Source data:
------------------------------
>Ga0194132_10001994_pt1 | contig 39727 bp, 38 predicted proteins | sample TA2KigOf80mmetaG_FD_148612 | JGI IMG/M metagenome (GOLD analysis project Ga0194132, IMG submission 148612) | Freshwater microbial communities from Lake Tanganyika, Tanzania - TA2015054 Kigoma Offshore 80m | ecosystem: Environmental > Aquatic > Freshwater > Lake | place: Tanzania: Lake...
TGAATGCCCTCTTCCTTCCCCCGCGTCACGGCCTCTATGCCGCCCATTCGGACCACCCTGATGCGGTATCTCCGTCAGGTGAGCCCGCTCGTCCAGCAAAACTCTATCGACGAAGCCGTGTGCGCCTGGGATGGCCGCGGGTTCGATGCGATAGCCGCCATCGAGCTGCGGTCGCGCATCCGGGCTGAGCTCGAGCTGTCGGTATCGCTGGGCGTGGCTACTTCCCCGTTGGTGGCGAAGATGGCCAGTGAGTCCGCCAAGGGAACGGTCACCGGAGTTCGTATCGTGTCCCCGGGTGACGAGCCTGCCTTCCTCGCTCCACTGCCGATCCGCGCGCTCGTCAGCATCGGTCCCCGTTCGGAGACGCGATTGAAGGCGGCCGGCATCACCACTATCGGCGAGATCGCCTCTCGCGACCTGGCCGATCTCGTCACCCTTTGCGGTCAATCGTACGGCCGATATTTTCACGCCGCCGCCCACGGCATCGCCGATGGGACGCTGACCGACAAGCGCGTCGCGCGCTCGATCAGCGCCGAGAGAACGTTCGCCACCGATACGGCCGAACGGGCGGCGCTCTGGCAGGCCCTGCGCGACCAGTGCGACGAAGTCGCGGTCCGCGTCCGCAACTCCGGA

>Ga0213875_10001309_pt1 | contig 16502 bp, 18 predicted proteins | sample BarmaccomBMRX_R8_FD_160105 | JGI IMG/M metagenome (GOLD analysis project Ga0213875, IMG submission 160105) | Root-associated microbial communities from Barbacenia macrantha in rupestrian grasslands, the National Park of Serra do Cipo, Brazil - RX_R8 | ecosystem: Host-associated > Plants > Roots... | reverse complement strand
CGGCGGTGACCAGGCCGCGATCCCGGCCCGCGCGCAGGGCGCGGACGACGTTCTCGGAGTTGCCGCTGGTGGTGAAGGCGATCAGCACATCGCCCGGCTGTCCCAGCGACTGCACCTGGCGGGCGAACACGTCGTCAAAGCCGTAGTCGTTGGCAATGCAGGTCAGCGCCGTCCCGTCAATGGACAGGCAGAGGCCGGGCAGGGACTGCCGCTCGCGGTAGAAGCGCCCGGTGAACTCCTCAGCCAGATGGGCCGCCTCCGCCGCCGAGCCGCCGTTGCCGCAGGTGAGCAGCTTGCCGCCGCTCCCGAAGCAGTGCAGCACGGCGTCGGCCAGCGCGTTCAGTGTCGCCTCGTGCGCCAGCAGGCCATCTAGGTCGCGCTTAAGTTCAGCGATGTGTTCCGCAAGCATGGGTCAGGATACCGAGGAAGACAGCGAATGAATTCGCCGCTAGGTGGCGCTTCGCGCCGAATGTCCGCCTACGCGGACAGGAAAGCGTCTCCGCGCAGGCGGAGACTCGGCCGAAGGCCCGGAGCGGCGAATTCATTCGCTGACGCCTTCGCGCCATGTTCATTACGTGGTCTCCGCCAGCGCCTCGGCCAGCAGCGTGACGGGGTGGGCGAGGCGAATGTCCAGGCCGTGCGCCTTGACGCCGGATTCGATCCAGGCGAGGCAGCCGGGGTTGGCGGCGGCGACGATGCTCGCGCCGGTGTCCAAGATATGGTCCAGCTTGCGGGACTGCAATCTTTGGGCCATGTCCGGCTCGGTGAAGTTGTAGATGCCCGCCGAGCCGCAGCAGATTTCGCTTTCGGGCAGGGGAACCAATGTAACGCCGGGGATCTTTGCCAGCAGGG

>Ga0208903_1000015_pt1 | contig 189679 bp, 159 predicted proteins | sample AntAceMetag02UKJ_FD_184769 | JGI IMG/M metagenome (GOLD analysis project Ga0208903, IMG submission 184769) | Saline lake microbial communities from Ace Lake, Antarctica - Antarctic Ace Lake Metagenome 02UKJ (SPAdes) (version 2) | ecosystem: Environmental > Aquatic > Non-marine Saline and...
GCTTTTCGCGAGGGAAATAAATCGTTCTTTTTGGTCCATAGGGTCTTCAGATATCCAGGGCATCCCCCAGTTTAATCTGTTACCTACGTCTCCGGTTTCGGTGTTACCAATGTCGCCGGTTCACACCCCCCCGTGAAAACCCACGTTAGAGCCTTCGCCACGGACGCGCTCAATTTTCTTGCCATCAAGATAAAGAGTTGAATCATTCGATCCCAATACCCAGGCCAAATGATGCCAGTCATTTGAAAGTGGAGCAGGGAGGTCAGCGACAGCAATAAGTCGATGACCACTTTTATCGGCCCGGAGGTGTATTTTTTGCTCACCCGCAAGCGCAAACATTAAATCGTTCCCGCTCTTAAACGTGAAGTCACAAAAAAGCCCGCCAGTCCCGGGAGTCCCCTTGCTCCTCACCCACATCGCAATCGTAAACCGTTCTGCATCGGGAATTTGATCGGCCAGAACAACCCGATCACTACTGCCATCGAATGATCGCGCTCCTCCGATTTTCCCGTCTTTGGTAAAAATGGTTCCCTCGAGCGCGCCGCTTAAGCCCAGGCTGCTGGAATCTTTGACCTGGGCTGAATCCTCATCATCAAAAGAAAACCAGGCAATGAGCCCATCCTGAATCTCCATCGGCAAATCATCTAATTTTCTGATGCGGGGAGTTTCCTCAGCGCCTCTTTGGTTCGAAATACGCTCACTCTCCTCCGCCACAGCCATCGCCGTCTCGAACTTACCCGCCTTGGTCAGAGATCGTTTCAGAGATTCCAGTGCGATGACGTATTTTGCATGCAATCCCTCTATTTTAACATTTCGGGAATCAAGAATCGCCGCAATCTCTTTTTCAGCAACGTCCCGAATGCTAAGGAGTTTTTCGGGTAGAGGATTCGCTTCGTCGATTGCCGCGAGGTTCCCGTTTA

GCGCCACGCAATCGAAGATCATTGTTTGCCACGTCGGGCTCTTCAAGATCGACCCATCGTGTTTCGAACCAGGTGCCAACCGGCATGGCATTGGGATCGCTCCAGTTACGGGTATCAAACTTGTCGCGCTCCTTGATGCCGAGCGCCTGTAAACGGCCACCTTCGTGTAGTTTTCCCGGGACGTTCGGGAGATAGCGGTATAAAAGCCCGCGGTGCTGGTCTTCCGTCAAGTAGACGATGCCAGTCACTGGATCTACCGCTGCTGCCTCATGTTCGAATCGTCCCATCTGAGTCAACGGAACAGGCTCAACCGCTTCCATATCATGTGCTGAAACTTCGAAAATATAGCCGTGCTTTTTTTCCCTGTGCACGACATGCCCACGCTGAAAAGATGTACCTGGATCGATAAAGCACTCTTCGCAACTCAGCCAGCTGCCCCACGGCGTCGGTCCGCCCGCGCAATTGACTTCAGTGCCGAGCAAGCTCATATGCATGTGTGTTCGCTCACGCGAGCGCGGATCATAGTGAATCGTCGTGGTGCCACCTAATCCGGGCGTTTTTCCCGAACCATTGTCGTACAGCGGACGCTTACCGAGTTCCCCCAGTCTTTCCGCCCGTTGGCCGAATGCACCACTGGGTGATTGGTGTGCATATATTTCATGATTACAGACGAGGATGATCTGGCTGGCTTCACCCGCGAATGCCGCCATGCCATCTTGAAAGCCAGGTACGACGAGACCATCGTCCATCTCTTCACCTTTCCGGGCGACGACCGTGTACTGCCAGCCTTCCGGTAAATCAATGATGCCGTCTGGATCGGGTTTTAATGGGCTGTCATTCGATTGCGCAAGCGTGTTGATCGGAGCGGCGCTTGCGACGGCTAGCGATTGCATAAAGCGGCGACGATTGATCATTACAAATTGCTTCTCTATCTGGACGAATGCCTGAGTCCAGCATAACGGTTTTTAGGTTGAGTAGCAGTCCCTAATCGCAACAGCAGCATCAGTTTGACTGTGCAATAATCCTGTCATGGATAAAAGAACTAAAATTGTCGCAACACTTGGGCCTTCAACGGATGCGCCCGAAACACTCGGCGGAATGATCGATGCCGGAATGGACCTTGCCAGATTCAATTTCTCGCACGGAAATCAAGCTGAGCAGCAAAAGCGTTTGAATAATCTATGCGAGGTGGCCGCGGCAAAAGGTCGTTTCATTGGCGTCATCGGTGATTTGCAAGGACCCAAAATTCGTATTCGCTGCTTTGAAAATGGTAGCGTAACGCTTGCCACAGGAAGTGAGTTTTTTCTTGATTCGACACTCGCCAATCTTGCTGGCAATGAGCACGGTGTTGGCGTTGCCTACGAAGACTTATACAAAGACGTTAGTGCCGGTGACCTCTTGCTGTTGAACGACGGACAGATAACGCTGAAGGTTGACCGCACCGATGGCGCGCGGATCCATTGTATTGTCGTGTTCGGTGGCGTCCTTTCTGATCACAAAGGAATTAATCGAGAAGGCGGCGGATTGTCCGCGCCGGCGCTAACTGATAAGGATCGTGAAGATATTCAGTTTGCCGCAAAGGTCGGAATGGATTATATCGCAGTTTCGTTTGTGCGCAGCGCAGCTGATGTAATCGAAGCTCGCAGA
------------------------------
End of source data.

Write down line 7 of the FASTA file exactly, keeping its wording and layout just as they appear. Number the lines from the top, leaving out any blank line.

GCGCCACGCAATCGAAGATCATTGTTTGCCACGTCGGGCTCTTCAAGATCGACCCATCGTGTTTCGAACCAGGTGCCAACCGGCATGGCATTGGGATCGCTCCAGTTACGGGTATCAAACTTGTCGCGCTCCTTGATGCCGAGCGCCTGTAAACGGCCACCTTCGTGTAGTTTTCCCGGGACGTTCGGGAGATAGCGGTATAAAAGCCCGCGGTGCTGGTCTTCCGTCAAGTAGACGATGCCAGTCACTGGATCTACCGCTGCTGCCTCATGTTCGAATCGTCCCATCTGAGTCAACGGAACAGGCTCAACCGCTTCCATATCATGTGCTGAAACTTCGAAAATATAGCCGTGCTTTTTTTCCCTGTGCACGACATGCCCACGCTGAAAAGATGTACCTGGATCGATAAAGCACTCTTCGCAACTCAGCCAGCTGCCCCACGGCGTCGGTCCGCCCGCGCAATTGACTTCAGTGCCGAGCAAGCTCATATGCATGTGTGTTCGCTCACGCGAGCGCGGATCATAGTGAATCGTCGTGGTGCCACCTAATCCGGGCGTTTTTCCCGAACCATTGTCGTACAGCGGACGCTTACCGAGTTCCCCCAGTCTTTCCGCCCGTTGGCCGAATGCACCACTGGGTGATTGGTGTGCATATATTTCATGATTACAGACGAGGATGATCTGGCTGGCTTCACCCGCGAATGCCGCCATGCCATCTTGAAAGCCAGGTACGACGAGACCATCGTCCATCTCTTCACCTTTCCGGGCGACGACCGTGTACTGCCAGCCTTCCGGTAAATCAATGATGCCGTCTGGATCGGGTTTTAATGGGCTGTCATTCGATTGCGCAAGCGTGTTGATCGGAGCGGCGCTTGCGACGGCTAGCGATTGCATAAAGCGGCGACGATTGATCATTACAAATTGCTTCTCTATCTGGACGAATGCCTGAGTCCAGCATAACGGTTTTTAGGTTGAGTAGCAGTCCCTAATCGCAACAGCAGCATCAGTTTGACTGTGCAATAATCCTGTCATGGATAAAAGAACTAAAATTGTCGCAACACTTGGGCCTTCAACGGATGCGCCCGAAACACTCGGCGGAATGATCGATGCCGGAATGGACCTTGCCAGATTCAATTTCTCGCACGGAAATCAAGCTGAGCAGCAAAAGCGTTTGAATAATCTATGCGAGGTGGCCGCGGCAAAAGGTCGTTTCATTGGCGTCATCGGTGATTTGCAAGGACCCAAAATTCGTATTCGCTGCTTTGAAAATGGTAGCGTAACGCTTGCCACAGGAAGTGAGTTTTTTCTTGATTCGACACTCGCCAATCTTGCTGGCAATGAGCACGGTGTTGGCGTTGCCTACGAAGACTTATACAAAGACGTTAGTGCCGGTGACCTCTTGCTGTTGAACGACGGACAGATAACGCTGAAGGTTGACCGCACCGATGGCGCGCGGATCCATTGTATTGTCGTGTTCGGTGGCGTCCTTTCTGATCACAAAGGAATTAATCGAGAAGGCGGCGGATTGTCCGCGCCGGCGCTAACTGATAAGGATCGTGAAGATATTCAGTTTGCCGCAAAGGTCGGAATGGATTATATCGCAGTTTCGTTTGTGCGCAGCGCAGCTGATGTAATCGAAGCTCGCAGA